What we saw in Jesus was the power of forgiveness and peace, the deepest, most compelling truth, for those who will listen.
The power of forgiveness and peace? Really?
Then we saw it, too, in our own lifetimes in South Africa: non-violence and forgiveness that changed a corner of the world where humans had done the unspeakable to one another in the name of apartheid. In the very place where the efficacy of non-violence and forgiveness were most ludicrous, it succeeded!
Longfellow said, “the lives of all great men remind us that we can make our lives sublime.” 
“The day that [Mandela] was released from prison” said President Obama, “gave me a sense of what human beings can do when they’re guided by their hopes and not by their fears.”
That is a FACT, that we all witnessed. A 30 year old South African woman, visiting Boston this week told WBUR: “[Mandela] was a symbol of humanity and forgiveness. Because he forgave, I never had to hate.” 
Why do you ever have to hate?
Dear friends, Who or what will be king of your heart? Herod or Jesus? Treating others as rivals to be bested, rather than worthy of profound dignity? Holding resentments, rather than forgiving? Seeing bars rather than the stars?
It’s Advent, and here at King’s Chapel we get to consider all this again, pondering it in our hearts, not only for global politics, but for life within our church, and our own lives. We get to follow the star again to a manger where a king of love is being born.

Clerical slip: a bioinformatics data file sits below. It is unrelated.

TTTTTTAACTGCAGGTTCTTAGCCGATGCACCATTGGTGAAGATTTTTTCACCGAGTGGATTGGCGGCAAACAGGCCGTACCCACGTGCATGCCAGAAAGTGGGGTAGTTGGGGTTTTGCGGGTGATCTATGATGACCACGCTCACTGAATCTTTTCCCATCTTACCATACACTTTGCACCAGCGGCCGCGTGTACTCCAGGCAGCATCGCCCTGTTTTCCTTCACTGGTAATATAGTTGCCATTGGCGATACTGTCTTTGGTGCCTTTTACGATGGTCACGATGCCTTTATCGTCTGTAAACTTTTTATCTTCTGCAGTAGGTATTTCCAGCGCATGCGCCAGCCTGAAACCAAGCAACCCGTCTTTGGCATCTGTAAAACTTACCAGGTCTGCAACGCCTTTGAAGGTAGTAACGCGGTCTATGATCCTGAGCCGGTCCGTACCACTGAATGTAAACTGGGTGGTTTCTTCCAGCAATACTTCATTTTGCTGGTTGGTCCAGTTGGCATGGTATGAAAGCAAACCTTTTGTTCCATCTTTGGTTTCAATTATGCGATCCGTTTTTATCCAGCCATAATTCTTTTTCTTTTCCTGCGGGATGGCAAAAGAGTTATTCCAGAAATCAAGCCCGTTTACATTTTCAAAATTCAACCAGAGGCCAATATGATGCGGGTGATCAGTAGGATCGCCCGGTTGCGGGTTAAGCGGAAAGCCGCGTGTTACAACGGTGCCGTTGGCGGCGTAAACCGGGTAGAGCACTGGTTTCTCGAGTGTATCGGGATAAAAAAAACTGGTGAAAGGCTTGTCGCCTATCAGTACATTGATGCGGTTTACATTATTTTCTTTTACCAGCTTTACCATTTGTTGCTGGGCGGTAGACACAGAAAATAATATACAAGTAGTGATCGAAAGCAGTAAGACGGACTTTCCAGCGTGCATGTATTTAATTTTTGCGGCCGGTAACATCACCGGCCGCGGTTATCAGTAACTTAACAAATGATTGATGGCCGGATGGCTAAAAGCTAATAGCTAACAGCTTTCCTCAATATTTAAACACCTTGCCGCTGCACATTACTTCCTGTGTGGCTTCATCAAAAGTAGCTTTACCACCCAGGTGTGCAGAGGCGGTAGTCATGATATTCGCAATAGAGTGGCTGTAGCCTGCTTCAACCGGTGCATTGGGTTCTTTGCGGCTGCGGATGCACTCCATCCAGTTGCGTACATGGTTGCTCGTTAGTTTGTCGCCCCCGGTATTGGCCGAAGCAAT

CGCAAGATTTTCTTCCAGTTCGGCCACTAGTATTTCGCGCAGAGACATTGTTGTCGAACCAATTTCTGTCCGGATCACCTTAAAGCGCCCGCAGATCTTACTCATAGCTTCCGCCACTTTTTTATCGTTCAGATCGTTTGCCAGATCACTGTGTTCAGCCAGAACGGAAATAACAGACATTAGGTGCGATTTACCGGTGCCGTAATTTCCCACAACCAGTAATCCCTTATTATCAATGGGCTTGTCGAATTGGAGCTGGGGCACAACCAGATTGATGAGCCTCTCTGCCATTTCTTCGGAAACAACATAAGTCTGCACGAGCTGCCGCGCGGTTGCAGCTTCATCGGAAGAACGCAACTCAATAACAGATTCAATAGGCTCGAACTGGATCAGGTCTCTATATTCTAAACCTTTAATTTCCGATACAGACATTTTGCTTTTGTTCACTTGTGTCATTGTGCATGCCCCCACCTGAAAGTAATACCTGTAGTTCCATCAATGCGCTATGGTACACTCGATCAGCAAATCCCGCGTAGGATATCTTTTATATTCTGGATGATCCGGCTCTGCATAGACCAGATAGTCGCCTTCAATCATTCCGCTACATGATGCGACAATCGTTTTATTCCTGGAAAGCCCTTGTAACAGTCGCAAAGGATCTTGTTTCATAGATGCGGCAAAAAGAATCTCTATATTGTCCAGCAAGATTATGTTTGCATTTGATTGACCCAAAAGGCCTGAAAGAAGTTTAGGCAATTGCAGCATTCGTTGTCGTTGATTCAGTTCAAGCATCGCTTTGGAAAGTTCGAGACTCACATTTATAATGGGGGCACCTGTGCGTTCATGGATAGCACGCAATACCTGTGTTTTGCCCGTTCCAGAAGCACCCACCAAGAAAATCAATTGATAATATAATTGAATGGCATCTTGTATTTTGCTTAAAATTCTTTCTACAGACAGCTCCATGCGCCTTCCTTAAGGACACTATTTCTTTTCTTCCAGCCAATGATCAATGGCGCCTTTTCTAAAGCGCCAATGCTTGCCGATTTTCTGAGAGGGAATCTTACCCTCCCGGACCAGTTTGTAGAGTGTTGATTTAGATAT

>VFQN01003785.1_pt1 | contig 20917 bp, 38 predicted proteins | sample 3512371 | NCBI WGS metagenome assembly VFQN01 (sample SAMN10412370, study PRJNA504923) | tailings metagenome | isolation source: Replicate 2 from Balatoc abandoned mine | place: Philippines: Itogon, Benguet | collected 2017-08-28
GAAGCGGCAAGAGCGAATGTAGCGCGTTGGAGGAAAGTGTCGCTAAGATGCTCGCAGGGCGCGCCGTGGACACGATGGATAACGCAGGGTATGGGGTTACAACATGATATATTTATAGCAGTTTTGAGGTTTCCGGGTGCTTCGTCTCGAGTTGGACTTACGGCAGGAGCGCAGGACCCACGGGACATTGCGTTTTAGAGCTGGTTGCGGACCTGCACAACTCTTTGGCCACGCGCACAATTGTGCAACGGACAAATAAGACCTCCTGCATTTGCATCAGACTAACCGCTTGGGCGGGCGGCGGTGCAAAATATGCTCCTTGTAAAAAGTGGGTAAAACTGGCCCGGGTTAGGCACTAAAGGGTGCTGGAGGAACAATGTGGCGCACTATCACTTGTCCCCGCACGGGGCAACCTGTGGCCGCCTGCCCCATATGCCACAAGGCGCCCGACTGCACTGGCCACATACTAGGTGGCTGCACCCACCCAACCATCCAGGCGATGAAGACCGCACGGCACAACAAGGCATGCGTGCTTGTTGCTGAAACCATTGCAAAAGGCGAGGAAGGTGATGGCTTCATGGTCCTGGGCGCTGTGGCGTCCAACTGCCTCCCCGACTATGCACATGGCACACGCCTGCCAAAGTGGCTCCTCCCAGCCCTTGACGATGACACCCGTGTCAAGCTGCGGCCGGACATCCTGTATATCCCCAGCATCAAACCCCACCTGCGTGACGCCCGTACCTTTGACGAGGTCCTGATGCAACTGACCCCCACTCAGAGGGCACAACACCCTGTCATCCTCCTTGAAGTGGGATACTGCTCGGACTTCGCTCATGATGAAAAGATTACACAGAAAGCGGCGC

Let’s travel the journey, the exploration, together, that we also might grow and change. It’s so possible!
 Marcus Borg and John Dominic Crossan, The First Christmas: What the Gospels Really Teach About Jesus’s Birth (Harper One, 2007), at 37. Throughout my Advent sermon series, I rely heavily upon this book.
 Id. at 137
 Ahmed Kathrada, quoted by Scott Simon, NPR, ‘”As We Memorialize Mandela, Remember Those Who Stood With Him.” http://www.npr.org/2013/12/07/249354689/as-we-memorialize-mandela-remember-those-who-stood-with-him
Bill Keller, “Nelson Mandela, South Africa’s Liberator as Prisoner and President, Dies at 95” (New York Times, December 5, 2013). http://www.nytimes.com/2013/12/06/world/africa/nelson-mandela_obit.html?_r=0
 Borg and Crossan, at 28.
 Id., at 22-23
 Id., at 26-36.
 Id., at 41-46
 Id. at 184
 Id. at 225
 Joseph Fitzgerald, “Mandela was the Moses of His Time,” The Boston Herald (Dec. 5, 2013), http://bostonherald.com/news_opinion/columnists/joe_fitzgerald/2013/12/fitzgerald_nelson_mandela_was_the_moses_of_his_time
 Daylene Van Buuren, Executive Year, City Year of South Africa, WBUR (Dec. 6, 2013) http://www.wbur.org/2013/12/06/nelson-mandela-city-year